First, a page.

5 Rules for Using Logic to Order Lists
At least five factors dictate how items in an in-line list — a series of items within a paragraph, as opposed to a vertical list — are organized. (See an earlier post about in-line lists.) It’s all about the context: alphabetization, chronology, complexity, interrelationship, or sequence. (Guess which context I chose for the preceding sentence.)
1. “Our shop specializes in teak, ebony, and mahogany furniture.”
The store may stock more teak than ebony and more ebony than mahogany, or the order may reflect relative prices, but the sentence does not explicitly or implicitly express either idea. In such ambiguous cases, alphabetical order is an appropriate default setting: “Our shop specializes in ebony, mahogany, and teak furniture.”
2. “The major US wars of the nineteenth century were the Mexican-American War, the Civil War, and the War of 1812.”
The presentation of information in this sentence does not justify the order in which the list items are given. If it specifically referred to the relative cost in human lives or in dollars, for example, then the sequence would follow that theme, but in the absence of an obvious context, reference to historical events should be chronological: “The major US wars of the nineteenth century were the War of 1812, the Mexican-American War, and the Civil War.”
3. “Among his favorite musical pastimes are drumming in a world music ensemble, yodeling, and playing the harpsichord.”
Again, absent a contextual framework for a list, it’s best to impose order. In this case, the somewhat amorphous descriptions don’t readily admit an alphabetical scheme, so perhaps, for euphony, the items should be arranged from simplest to most complex in terms of syllabication: “Among his favorite musical pastimes are yodeling, playing the harpsichord, and drumming in a world music ensemble.”
4. “It is allowed in some countries, forbidden in a few, and tolerated in others.”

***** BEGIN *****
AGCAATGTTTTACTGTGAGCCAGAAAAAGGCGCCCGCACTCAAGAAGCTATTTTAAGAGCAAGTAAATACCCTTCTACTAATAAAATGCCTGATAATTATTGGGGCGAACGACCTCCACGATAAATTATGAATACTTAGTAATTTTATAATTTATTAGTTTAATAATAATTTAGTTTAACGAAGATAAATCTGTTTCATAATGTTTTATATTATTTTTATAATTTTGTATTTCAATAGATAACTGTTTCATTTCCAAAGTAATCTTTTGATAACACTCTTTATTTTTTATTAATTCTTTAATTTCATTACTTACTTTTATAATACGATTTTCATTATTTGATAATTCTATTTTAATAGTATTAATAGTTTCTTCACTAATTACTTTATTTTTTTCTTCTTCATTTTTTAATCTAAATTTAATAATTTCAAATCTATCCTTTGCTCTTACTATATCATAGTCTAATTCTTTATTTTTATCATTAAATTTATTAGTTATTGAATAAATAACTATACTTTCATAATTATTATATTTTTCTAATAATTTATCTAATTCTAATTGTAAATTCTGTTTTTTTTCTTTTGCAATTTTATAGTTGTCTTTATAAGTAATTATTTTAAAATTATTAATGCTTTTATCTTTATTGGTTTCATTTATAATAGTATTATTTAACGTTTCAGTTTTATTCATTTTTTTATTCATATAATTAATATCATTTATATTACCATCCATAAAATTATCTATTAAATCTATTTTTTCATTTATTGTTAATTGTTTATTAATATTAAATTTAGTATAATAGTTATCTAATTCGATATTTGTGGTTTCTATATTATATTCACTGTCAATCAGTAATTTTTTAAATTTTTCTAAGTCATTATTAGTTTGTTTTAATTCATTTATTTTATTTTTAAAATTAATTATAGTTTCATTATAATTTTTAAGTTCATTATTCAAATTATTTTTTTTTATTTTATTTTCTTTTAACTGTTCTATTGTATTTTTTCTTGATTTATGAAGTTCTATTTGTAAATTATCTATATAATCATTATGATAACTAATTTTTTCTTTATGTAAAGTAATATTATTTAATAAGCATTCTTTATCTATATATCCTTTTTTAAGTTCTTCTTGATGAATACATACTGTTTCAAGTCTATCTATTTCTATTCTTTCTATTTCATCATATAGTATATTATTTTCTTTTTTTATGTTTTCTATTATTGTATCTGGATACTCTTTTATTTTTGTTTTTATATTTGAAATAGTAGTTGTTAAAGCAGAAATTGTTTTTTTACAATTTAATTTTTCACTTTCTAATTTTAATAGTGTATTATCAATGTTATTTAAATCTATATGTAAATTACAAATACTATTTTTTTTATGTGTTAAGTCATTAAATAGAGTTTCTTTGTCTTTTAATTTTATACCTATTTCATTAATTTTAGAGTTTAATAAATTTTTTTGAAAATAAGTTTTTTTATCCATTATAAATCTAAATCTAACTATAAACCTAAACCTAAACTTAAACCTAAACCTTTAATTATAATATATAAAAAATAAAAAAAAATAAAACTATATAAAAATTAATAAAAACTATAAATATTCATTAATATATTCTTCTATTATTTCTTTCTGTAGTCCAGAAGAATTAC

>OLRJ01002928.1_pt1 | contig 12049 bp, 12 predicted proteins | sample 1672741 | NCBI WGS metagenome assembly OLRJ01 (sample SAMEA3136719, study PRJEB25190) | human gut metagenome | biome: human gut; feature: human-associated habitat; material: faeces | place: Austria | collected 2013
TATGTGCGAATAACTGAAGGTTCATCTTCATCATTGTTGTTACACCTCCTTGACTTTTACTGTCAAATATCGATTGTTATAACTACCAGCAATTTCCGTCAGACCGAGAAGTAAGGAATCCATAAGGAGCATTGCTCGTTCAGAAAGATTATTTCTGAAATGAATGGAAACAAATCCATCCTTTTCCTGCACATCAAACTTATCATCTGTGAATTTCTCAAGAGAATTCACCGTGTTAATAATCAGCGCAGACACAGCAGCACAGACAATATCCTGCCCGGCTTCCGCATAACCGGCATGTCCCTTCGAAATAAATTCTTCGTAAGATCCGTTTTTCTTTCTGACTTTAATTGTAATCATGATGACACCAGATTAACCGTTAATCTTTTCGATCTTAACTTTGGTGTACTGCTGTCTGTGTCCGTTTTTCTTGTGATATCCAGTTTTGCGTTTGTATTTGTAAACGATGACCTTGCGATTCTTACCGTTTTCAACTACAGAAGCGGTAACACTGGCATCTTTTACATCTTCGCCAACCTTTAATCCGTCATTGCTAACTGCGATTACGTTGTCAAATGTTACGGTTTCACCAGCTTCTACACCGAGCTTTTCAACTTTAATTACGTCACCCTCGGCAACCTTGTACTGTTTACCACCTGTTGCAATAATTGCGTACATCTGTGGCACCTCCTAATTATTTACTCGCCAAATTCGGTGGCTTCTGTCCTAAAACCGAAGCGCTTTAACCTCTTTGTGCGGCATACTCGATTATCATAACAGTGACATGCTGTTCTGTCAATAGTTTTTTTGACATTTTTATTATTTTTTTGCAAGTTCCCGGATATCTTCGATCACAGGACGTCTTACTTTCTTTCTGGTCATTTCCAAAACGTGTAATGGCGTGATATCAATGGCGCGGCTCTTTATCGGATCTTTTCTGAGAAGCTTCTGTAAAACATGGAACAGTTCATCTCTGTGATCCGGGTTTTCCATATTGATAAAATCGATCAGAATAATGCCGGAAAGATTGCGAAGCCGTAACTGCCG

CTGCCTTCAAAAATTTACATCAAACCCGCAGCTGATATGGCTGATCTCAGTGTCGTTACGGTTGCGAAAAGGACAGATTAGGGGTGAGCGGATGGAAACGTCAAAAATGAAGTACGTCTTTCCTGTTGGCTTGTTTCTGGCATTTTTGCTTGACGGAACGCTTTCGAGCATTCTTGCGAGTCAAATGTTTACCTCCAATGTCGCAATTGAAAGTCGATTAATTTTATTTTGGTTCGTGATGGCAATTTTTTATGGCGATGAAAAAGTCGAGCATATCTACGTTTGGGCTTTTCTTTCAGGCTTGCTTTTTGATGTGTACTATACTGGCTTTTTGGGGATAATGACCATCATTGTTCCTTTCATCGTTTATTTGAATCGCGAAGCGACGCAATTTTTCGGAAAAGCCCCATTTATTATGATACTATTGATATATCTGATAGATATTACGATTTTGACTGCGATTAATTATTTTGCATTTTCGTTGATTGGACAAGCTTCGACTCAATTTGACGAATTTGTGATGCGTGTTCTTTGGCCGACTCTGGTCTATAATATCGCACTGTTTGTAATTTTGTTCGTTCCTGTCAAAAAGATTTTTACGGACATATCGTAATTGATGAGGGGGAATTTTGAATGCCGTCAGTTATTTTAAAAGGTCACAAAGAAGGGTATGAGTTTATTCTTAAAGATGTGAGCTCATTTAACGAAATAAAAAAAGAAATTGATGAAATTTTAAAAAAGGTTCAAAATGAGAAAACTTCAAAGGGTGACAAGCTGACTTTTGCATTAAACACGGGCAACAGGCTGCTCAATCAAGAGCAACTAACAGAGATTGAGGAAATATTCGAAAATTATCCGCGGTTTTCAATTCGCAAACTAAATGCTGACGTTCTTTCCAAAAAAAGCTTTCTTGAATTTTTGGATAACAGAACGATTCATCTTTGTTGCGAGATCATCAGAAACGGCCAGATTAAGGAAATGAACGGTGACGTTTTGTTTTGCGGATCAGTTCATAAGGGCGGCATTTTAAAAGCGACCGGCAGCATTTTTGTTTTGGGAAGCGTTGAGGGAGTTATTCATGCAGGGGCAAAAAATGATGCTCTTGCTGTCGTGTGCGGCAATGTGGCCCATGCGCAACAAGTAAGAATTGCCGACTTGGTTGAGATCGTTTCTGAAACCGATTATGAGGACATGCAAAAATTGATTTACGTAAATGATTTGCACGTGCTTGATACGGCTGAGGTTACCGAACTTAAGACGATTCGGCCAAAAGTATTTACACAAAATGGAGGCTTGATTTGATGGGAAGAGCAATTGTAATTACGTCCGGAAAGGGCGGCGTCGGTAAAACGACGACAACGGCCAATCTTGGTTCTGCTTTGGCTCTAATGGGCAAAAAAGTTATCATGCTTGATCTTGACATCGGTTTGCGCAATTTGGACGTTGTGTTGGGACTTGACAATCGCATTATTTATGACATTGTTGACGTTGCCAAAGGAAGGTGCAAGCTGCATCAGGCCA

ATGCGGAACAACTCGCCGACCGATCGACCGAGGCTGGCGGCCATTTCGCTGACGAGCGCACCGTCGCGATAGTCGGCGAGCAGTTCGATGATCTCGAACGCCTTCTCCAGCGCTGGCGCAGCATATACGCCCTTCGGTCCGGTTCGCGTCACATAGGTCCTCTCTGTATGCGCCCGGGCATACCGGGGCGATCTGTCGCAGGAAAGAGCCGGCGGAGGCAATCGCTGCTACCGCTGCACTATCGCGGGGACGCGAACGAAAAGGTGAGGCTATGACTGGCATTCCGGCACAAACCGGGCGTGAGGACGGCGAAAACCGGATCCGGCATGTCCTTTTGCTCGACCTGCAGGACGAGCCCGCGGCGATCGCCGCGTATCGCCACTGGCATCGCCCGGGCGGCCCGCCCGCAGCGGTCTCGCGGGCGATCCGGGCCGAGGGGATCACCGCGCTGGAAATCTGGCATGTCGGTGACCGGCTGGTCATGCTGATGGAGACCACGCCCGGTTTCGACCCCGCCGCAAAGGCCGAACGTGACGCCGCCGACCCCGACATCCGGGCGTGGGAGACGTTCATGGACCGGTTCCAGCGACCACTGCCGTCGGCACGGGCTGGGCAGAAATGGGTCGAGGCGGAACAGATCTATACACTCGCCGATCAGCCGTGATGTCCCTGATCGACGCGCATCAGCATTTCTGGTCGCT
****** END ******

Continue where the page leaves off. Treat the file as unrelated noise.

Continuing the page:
This list describes three degrees of tolerance for a certain policy, so the items should be listed in an ascending or descending order: “It is allowed in some countries, tolerated in others, and forbidden in a few.”
5. “Take a look at the map, and you will see that Scandinavia consists of Norway, Finland, Denmark, Iceland, and Sweden.”
Without the reference to the map, this sentence could be organized by any one of several schemes, including alphabetical order, geographical location, and relative size. But because speakers of English generally read left to right, and maps are usually oriented to the north, a west-to-east organizational scheme seems most appropriate: “Take a look at the map, and you will see that Scandinavia consists of Iceland, Denmark, Norway, Sweden, and Finland.” (OK, Denmark’s westernmost point is slightly to the east of Norway’s, but would you separate the twins Norway and Sweden?)
These contexts are not always mutually exclusive: In a sentence like “The Olympic medals are gold, silver, and bronze,” the scheme could be described as one of interrelationship (gold is more valuable than silver, which is more valuable than bronze) or sequence (gold is for first place, silver for second place, and bronze for third place). But that’s not the point; the idea is to provide some framework — any framework — for a list so as not to distract the reader.
Sometimes, a list’s lineup is determined more by tradition than anything else: “The original Three Stooges consisted of Moe, Larry, and Curly.” Moe was the leader of the group, but there’s no reason to mention Larry before Curly rather than the other way around except that it seems to trip off the tongue more easily that way. Sometimes, that’s as good a reason as any.